An extraordinary film with bizarre images and no conventional narrative, it must have been quite shocking to audiences of the time, assuming any conventional audience went to see it! (It had a limited showing at first, in Paris, but did run longer than anticipated.)
How should one react to a film which sets out so clearly to be 'not film'? By treating it as a visual puzzle and a minor thesis on surrealism.
It's quite absorbing, despite, or perhaps because of the lack of any 'plot'. Each short sequence of events, tenuously linked, leads you to wonder what will happen next, and given the disturbing nature of the images - the ants emerging from a hole in a hand; the severed hand; the cutthroat razor slicing through an eyeball - there is some tension in that wondering: how are we to be shocked next?
It's all too easy to dismiss this as a piece of nonsense, without bothering to probe further: producers Salvador Dali and Luis Buñuel are just having a laugh at our expense, challenging us to ask about the significance of what we see (and hear, as the original soundtrack has been deliberately selected too for some purpose; soundtrack revisions are mystifying) when it might mean nothing at all. But if we set aside pride and attempt to make some sense of the film, we can at least see that the creators were taking typical cinematic conventions and subverting them. For example, the use of intertitles is absurd, starting with the first ("Once Upon A Time"), inviting us to think we are about to see a fairytale, and then later titles deliberately upsetting any sense of chronology. We are presented with one saying 'sixteen years later' in the middle of a scene that seems a continuation of what went before.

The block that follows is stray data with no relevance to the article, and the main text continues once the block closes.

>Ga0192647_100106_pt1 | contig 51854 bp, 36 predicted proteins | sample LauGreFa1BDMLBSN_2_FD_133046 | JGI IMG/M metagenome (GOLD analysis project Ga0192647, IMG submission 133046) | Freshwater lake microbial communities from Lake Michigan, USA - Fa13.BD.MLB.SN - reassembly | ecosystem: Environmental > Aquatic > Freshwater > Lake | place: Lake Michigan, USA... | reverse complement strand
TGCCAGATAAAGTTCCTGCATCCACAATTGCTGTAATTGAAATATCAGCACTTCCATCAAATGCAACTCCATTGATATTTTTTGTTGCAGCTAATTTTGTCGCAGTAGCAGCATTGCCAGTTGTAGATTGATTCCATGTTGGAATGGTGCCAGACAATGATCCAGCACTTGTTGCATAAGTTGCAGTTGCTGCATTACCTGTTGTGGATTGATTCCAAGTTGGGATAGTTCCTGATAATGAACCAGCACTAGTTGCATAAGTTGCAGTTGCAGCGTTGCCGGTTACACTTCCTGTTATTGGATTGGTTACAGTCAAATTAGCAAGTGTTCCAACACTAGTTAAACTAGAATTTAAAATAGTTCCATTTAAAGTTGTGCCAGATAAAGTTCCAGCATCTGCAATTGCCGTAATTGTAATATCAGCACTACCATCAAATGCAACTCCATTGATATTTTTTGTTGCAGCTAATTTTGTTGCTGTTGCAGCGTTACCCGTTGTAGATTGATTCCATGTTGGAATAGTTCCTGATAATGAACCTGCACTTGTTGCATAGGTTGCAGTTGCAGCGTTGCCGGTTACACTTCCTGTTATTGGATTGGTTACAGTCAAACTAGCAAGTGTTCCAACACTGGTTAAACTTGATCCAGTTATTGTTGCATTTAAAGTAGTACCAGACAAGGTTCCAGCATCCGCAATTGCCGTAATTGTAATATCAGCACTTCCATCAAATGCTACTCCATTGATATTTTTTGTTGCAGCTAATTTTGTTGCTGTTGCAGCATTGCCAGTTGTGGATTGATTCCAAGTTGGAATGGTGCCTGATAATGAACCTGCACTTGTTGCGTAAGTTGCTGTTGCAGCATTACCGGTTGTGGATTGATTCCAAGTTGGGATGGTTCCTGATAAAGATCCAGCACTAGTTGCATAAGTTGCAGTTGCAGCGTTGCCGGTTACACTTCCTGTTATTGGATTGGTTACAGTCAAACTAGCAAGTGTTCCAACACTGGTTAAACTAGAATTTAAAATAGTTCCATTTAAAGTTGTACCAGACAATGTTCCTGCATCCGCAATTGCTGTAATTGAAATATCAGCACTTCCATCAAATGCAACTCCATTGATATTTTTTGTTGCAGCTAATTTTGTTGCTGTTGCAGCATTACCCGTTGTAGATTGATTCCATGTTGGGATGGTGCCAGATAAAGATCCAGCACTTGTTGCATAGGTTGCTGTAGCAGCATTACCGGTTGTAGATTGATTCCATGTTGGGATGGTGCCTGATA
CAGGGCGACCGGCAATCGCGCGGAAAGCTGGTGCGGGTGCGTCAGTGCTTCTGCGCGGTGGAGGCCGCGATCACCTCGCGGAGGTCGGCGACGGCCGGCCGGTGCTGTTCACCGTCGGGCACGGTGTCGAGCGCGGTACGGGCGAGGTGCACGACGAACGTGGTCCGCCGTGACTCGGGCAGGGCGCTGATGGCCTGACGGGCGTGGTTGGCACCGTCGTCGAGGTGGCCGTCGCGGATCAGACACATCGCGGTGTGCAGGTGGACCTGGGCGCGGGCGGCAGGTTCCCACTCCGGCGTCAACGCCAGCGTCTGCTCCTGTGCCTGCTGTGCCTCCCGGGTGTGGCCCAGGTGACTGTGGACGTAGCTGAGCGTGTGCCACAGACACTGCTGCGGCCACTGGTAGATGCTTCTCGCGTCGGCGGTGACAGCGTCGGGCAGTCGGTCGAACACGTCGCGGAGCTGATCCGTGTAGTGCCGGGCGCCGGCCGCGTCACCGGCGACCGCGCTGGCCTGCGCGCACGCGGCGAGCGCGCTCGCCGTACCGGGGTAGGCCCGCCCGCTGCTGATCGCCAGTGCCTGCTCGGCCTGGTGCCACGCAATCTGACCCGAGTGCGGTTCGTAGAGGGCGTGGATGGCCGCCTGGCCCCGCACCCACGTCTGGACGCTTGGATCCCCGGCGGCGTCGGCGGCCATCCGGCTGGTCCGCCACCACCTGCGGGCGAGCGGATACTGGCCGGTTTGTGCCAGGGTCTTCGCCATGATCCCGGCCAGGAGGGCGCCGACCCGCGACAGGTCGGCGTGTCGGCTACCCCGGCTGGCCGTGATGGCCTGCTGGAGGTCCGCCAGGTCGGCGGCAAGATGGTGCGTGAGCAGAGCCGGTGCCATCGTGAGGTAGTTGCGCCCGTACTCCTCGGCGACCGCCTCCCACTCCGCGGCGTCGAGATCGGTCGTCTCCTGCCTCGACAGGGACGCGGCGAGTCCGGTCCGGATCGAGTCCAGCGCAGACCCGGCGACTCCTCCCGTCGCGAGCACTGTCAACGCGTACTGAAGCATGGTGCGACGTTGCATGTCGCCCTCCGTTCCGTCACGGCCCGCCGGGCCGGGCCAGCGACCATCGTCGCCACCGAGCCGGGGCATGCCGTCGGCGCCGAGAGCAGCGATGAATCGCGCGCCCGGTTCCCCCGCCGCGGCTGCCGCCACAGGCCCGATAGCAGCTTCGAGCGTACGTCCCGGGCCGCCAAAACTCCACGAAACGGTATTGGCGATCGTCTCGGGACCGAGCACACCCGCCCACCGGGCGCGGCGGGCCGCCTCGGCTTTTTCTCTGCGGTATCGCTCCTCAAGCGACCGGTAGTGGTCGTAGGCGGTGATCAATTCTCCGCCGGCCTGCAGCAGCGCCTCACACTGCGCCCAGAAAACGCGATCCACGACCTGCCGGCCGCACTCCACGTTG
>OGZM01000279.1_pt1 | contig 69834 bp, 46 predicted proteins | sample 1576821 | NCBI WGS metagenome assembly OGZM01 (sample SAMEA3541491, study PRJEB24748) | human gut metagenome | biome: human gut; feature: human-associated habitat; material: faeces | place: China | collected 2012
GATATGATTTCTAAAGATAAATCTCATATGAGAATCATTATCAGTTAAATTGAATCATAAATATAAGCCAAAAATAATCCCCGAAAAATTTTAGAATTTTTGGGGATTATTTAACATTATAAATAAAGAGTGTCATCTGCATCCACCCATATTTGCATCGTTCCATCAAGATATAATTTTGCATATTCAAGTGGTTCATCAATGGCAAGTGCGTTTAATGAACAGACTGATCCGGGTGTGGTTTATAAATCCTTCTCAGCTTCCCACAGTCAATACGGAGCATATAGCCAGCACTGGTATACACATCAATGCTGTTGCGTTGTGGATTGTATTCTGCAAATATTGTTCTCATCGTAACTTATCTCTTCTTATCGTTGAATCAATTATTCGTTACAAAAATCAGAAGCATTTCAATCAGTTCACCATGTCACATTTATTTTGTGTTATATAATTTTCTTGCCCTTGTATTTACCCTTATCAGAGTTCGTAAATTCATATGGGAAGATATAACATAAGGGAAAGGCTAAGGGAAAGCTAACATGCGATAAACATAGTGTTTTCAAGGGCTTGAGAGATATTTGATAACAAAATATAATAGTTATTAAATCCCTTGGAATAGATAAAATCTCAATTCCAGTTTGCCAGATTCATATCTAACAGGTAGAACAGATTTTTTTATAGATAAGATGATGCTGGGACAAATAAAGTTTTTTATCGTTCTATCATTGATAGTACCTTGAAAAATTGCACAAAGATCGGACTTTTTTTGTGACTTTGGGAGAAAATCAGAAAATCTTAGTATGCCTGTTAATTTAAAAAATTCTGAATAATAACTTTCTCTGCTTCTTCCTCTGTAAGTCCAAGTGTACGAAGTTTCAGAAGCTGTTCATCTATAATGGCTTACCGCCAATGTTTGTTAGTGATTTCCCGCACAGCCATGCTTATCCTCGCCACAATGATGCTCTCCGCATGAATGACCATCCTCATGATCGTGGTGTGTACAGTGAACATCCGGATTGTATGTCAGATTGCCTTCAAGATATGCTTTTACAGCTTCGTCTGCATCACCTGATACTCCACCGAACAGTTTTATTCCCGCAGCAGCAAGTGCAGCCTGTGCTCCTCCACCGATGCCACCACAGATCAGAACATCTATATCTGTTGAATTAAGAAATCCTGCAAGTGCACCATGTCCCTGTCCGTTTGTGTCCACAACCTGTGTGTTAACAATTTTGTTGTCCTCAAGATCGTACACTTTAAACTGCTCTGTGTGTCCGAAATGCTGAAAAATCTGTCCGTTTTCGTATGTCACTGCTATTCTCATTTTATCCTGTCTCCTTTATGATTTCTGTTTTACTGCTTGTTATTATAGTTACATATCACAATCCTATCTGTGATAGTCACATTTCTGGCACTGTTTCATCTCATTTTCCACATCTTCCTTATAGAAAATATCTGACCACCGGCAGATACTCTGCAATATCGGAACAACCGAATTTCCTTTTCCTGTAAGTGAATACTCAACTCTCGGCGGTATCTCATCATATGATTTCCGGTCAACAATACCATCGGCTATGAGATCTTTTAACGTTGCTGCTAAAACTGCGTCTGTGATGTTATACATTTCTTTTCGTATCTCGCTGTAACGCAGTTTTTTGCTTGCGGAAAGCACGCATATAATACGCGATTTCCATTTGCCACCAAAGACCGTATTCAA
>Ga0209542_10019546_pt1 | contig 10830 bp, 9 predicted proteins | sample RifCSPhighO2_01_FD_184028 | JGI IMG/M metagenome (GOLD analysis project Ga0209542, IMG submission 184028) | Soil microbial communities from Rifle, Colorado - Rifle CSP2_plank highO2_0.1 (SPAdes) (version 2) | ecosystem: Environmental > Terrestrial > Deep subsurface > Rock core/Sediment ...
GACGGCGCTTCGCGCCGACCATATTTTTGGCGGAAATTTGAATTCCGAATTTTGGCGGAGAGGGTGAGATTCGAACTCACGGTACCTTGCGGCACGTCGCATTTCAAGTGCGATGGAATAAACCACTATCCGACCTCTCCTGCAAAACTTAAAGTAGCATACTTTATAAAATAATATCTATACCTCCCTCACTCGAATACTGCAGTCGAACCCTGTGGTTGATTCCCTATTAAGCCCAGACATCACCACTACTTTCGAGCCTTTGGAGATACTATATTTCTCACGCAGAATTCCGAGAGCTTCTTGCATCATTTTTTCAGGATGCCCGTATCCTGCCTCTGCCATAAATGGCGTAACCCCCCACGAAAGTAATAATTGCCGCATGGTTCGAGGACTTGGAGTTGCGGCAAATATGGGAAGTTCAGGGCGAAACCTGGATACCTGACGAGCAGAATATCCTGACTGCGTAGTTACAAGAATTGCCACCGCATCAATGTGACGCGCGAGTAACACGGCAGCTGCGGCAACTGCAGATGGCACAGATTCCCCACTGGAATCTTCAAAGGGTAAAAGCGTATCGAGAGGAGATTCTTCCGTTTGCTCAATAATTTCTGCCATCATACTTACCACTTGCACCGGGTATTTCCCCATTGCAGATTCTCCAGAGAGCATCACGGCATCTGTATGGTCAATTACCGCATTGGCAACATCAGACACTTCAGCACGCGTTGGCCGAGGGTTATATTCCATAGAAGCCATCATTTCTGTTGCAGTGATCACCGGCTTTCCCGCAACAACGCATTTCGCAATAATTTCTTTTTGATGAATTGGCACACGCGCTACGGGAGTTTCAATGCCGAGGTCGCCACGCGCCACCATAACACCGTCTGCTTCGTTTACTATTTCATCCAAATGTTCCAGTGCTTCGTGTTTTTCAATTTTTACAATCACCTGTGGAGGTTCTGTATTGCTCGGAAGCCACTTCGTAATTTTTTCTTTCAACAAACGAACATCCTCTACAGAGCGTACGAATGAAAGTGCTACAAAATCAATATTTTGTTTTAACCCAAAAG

What unfolds is certainly a fantasy of some kind, with the man in the opening scene sharpening his razor, then gazing at the moon, as if in some kind of reverie. From that single point of 'reality' onwards, one could argue that all else is a dream, and the conventions of editing to simulate storytelling are shown to be fake.
Are Dali and Buñuel treating us as a gullible audience, tricked into accepting a single, increasingly naturalist approach to movie-making, most notably dominated by American narrative cinema; and now, that approach is exposed as being no more 'reality', than the surreality of our dreams where, for example, the juxtaposition of events allows us to be simultaneously an observer and a participant, where time is elastic and where images, palces, people merge and separate, acquiring this meaning here and then another meaning elsewhere.
Yes, this does belong in the pantheon of unmissable movies, not least because so many later movies paddled in the shallow end of surrealism while Un Chien Andalou dived headfirst into the deep end. Many cinema goers will shy away from something as blatantly unorthodox as this, but many who enjoy mainstream horror and fantasy movies (David Lynch, David Cronenberg and Stanley Kubrick spring instantly to mind) that owe as much to Buñuel's essay as they do to Shelley, Stoker, Stevenson and the Universal cycle of horror.